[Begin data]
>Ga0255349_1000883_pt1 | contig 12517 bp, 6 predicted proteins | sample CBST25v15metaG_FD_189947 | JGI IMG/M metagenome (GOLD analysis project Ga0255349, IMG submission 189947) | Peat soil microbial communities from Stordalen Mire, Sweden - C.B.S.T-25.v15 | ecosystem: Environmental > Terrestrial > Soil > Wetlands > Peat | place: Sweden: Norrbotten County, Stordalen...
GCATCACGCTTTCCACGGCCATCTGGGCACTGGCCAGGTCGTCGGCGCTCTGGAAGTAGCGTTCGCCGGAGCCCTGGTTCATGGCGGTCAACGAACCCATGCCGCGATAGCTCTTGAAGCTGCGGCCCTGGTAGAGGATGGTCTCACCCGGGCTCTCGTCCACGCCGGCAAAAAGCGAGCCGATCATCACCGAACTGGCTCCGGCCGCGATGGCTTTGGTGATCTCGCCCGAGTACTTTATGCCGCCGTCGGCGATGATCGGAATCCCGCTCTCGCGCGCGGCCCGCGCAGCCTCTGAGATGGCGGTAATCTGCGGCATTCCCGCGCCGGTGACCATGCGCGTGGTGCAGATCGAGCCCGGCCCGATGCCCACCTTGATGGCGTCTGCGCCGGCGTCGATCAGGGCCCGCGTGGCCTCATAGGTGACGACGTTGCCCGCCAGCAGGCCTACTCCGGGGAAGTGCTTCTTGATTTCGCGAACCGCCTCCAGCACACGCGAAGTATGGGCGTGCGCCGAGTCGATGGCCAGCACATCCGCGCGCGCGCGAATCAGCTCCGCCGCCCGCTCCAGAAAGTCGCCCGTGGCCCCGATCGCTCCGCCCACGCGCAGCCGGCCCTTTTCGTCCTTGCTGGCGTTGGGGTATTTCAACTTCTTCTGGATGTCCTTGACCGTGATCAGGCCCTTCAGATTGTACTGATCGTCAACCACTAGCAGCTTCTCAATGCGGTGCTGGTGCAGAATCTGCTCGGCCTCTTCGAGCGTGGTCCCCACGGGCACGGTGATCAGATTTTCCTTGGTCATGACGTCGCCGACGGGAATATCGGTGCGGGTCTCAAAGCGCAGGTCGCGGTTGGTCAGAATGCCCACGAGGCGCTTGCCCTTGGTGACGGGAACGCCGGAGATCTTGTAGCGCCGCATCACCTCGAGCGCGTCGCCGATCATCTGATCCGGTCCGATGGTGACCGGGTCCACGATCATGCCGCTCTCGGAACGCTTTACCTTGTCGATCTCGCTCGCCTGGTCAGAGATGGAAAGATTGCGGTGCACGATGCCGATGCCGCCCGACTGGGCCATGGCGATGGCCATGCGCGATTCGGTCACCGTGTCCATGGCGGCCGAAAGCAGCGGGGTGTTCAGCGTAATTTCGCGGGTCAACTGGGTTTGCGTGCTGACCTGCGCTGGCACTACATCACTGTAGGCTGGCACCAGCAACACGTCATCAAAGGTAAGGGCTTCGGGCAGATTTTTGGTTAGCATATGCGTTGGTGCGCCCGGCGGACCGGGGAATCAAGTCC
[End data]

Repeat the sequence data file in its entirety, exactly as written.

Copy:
>Ga0255349_1000883_pt1 | contig 12517 bp, 6 predicted proteins | sample CBST25v15metaG_FD_189947 | JGI IMG/M metagenome (GOLD analysis project Ga0255349, IMG submission 189947) | Peat soil microbial communities from Stordalen Mire, Sweden - C.B.S.T-25.v15 | ecosystem: Environmental > Terrestrial > Soil > Wetlands > Peat | place: Sweden: Norrbotten County, Stordalen...
GCATCACGCTTTCCACGGCCATCTGGGCACTGGCCAGGTCGTCGGCGCTCTGGAAGTAGCGTTCGCCGGAGCCCTGGTTCATGGCGGTCAACGAACCCATGCCGCGATAGCTCTTGAAGCTGCGGCCCTGGTAGAGGATGGTCTCACCCGGGCTCTCGTCCACGCCGGCAAAAAGCGAGCCGATCATCACCGAACTGGCTCCGGCCGCGATGGCTTTGGTGATCTCGCCCGAGTACTTTATGCCGCCGTCGGCGATGATCGGAATCCCGCTCTCGCGCGCGGCCCGCGCAGCCTCTGAGATGGCGGTAATCTGCGGCATTCCCGCGCCGGTGACCATGCGCGTGGTGCAGATCGAGCCCGGCCCGATGCCCACCTTGATGGCGTCTGCGCCGGCGTCGATCAGGGCCCGCGTGGCCTCATAGGTGACGACGTTGCCCGCCAGCAGGCCTACTCCGGGGAAGTGCTTCTTGATTTCGCGAACCGCCTCCAGCACACGCGAAGTATGGGCGTGCGCCGAGTCGATGGCCAGCACATCCGCGCGCGCGCGAATCAGCTCCGCCGCCCGCTCCAGAAAGTCGCCCGTGGCCCCGATCGCTCCGCCCACGCGCAGCCGGCCCTTTTCGTCCTTGCTGGCGTTGGGGTATTTCAACTTCTTCTGGATGTCCTTGACCGTGATCAGGCCCTTCAGATTGTACTGATCGTCAACCACTAGCAGCTTCTCAATGCGGTGCTGGTGCAGAATCTGCTCGGCCTCTTCGAGCGTGGTCCCCACGGGCACGGTGATCAGATTTTCCTTGGTCATGACGTCGCCGACGGGAATATCGGTGCGGGTCTCAAAGCGCAGGTCGCGGTTGGTCAGAATGCCCACGAGGCGCTTGCCCTTGGTGACGGGAACGCCGGAGATCTTGTAGCGCCGCATCACCTCGAGCGCGTCGCCGATCATCTGATCCGGTCCGATGGTGACCGGGTCCACGATCATGCCGCTCTCGGAACGCTTTACCTTGTCGATCTCGCTCGCCTGGTCAGAGATGGAAAGATTGCGGTGCACGATGCCGATGCCGCCCGACTGGGCCATGGCGATGGCCATGCGCGATTCGGTCACCGTGTCCATGGCGGCCGAAAGCAGCGGGGTGTTCAGCGTAATTTCGCGGGTCAACTGGGTTTGCGTGCTGACCTGCGCTGGCACTACATCACTGTAGGCTGGCACCAGCAACACGTCATCAAAGGTAAGGGCTTCGGGCAGATTTTTGGTTAGCATATGCGTTGGTGCGCCCGGCGGACCGGGGAATCAAGTCC